On September 18th, Russians will go to the polls to elect a new parliament that no one seems to care about. This electoral ritual has already been widely condemned as an authoritarian farce, with the new legislature bound to be just as rubber-stamped as before. The usual analysis of the Russian Duma is one of weakness and unimportance, with no space for democratic debate and an institution devoid of meaningful power. The articles have already started streaming in – and will only grow more common as the date approaches – that tell us one way or another how this election is a façade, or will lead to no change, or is just another controlled manipulation by the ever-so-smart Putin regime. Certainly we should not be expecting some sort of miraculous liberal revolution suddenly pouring onto the streets, and the 2018 presidential elections will force far harder public choices for Mr. Putin himself. Yet we should not be so flippant in dismissing either the September election or the new legislature its winners will sit in.
This election marks five years since the start of a particularly turbulent period of Russian political history. The 2011 parliamentary elections were distinguished by widespread fraud, and perceptions of this subterfuge sparked an unprecedented mobilization of voters disillusioned with the regime and its failure to deal with corruption, economic stagnation, and unresponsive institutions. Even with fraud, the 2011 election was an embarrassment for the ruling United Russia party, barely managing to hold on to a simple majority in the Duma. Uniting disaffected liberals, leftists, and nationalists for a few brief months, the post-election protests rallied tens of thousands to the streets in Moscow and Saint-Petersburg and showed a side of the public not seen since the 1990s. These protests failed to spread further, however, and soon the victorious regime took a turn for the more overtly authoritarian. Repression of the protest organizers and the wider world of Russian opposition was coupled with an ideological move towards an ill-defined, but quite popular anti-Western conservatism. And then Ukraine happened, throwing everything only further into an unpredictable tumult.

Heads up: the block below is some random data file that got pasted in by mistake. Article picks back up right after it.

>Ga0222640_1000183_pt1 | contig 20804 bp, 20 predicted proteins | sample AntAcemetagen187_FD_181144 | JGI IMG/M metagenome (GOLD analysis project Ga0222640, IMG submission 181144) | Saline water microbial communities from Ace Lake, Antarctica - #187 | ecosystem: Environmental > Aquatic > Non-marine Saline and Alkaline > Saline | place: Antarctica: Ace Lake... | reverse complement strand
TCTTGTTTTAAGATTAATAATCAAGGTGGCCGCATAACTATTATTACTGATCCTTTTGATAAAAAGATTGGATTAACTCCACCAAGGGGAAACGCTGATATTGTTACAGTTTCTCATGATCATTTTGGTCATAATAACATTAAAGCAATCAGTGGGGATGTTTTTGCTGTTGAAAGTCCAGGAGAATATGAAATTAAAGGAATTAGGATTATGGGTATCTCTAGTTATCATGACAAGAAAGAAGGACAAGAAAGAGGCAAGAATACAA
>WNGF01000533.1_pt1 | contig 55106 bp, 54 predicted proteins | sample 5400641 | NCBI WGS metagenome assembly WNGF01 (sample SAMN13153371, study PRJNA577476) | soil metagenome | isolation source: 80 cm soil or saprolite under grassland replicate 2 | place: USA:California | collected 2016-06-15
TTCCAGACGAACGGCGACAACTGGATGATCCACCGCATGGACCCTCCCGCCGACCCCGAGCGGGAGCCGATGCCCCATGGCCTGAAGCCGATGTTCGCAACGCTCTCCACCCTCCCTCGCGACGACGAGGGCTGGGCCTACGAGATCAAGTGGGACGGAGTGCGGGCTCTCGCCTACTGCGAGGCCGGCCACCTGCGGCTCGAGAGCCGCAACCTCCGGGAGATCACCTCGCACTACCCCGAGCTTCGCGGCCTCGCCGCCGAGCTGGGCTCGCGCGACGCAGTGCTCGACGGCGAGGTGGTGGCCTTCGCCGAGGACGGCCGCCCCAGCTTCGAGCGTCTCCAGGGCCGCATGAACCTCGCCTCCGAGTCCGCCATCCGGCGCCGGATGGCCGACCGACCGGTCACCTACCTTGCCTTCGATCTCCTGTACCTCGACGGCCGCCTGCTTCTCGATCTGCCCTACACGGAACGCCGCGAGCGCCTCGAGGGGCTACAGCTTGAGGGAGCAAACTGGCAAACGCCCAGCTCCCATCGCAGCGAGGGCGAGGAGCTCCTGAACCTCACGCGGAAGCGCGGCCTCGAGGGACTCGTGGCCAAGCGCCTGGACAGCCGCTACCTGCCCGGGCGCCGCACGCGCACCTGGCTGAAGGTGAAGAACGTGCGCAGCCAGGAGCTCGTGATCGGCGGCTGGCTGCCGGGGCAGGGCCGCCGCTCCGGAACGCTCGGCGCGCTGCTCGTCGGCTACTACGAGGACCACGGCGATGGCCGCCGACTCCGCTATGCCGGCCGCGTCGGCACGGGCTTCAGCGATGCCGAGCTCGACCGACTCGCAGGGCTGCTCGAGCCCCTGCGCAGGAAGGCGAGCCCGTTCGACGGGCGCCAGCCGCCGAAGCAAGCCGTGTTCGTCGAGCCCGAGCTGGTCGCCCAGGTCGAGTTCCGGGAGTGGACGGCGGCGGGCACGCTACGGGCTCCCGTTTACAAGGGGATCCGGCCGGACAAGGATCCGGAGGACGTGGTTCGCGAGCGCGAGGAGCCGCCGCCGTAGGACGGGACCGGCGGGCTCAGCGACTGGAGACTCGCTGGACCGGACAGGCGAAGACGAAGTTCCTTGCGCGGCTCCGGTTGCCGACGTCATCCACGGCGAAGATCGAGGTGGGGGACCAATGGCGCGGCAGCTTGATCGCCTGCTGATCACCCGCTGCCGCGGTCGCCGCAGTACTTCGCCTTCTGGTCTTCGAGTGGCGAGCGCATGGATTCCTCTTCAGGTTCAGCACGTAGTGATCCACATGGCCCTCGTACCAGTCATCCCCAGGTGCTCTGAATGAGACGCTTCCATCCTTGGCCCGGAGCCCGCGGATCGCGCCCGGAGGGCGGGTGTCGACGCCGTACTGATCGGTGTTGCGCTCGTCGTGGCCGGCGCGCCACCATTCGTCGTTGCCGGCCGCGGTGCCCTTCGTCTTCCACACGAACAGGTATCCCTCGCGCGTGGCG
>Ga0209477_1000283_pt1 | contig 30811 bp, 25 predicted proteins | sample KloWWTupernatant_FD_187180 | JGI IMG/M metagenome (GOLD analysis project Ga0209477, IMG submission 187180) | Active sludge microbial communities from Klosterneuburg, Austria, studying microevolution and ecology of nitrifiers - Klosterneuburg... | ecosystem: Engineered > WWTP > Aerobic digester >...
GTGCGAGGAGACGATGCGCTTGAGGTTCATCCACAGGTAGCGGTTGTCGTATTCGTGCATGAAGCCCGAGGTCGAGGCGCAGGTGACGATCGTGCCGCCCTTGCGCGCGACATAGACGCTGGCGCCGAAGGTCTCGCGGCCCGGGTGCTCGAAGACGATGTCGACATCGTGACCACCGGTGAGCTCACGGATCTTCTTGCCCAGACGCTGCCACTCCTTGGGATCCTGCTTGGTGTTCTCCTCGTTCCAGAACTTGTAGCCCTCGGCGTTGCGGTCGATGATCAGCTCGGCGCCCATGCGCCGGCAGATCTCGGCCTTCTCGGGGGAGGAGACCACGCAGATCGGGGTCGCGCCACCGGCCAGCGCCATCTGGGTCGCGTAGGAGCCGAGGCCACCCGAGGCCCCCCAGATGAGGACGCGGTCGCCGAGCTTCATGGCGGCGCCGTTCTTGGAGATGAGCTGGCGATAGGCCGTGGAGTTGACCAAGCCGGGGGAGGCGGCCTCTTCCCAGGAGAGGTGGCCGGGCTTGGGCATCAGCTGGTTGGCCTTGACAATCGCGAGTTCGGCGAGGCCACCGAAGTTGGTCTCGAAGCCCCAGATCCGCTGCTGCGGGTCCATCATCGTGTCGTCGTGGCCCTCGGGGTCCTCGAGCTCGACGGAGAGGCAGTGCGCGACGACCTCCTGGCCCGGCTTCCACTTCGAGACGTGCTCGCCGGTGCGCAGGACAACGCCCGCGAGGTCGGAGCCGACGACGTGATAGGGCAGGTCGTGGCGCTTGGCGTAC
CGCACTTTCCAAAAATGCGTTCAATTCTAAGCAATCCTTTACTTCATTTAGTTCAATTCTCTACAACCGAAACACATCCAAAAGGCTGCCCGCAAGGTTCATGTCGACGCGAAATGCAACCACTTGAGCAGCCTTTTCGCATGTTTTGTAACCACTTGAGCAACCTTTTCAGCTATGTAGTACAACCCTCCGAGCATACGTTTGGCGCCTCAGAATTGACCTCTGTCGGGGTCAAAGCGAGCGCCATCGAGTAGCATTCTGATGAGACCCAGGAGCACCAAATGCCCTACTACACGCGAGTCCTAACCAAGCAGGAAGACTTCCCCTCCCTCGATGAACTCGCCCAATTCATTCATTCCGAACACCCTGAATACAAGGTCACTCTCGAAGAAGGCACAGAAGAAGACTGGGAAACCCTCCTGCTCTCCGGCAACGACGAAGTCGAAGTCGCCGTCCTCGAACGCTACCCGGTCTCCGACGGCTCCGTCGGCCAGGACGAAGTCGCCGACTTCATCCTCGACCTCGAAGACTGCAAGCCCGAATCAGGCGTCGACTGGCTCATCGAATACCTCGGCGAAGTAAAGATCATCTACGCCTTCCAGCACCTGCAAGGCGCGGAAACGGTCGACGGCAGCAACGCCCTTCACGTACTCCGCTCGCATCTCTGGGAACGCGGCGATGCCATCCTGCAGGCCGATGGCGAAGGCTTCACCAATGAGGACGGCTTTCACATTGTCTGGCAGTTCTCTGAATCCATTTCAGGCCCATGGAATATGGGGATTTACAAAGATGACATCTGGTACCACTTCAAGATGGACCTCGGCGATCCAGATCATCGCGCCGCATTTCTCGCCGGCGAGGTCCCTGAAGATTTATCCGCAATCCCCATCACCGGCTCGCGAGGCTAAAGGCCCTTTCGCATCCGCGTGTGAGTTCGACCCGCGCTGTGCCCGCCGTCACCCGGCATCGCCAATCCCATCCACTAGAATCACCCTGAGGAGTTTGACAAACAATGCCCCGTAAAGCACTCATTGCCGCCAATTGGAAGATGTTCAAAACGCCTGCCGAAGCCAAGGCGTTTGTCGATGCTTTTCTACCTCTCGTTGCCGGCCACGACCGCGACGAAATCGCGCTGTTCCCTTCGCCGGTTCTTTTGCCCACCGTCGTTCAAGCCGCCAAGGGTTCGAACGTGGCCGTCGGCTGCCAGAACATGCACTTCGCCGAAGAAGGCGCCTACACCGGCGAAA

The Russia of the post-2011 election has been a very different beast than the years of Putin’s first two terms or the formal interregnum of the Medvedev administration. In the span of five years, the country has passed laws classifying NGOs as ‘foreign agents,’ banned the adoption of orphans by US citizens, criminalized the ‘propaganda of non-traditional [i.e. homosexual] relations’ to minors, annexed Crimea, invaded eastern Ukraine, been sanctioned by the West, been kicked out of the G8, intervened in Syria, seen its currency devalued and its state budget slashed, among many other profound events. Just in the last few months, Putin called for the creation of a de facto praetorian guard to ensure internal order outside of normal military channels and the Duma passed a package of laws that forced internet and mobile service providers to archive every communication and piece of sent data for three years. Russia is more authoritarian and more militant, yet with fewer allies, resources, and goodwill than in many years. All the while decision-making has further shrunk to the immediate informal circle around Putin, whose truly impressive popularity figures are awkwardly juxtaposed with increasing popular pessimism about corruption, the economy, and the future direction of the country. In a sense, the September 2016 elections are thus a nice way to mark how much has changed over a single five-year period in the country, and the first national-level effort at finding out exactly what it was that changed.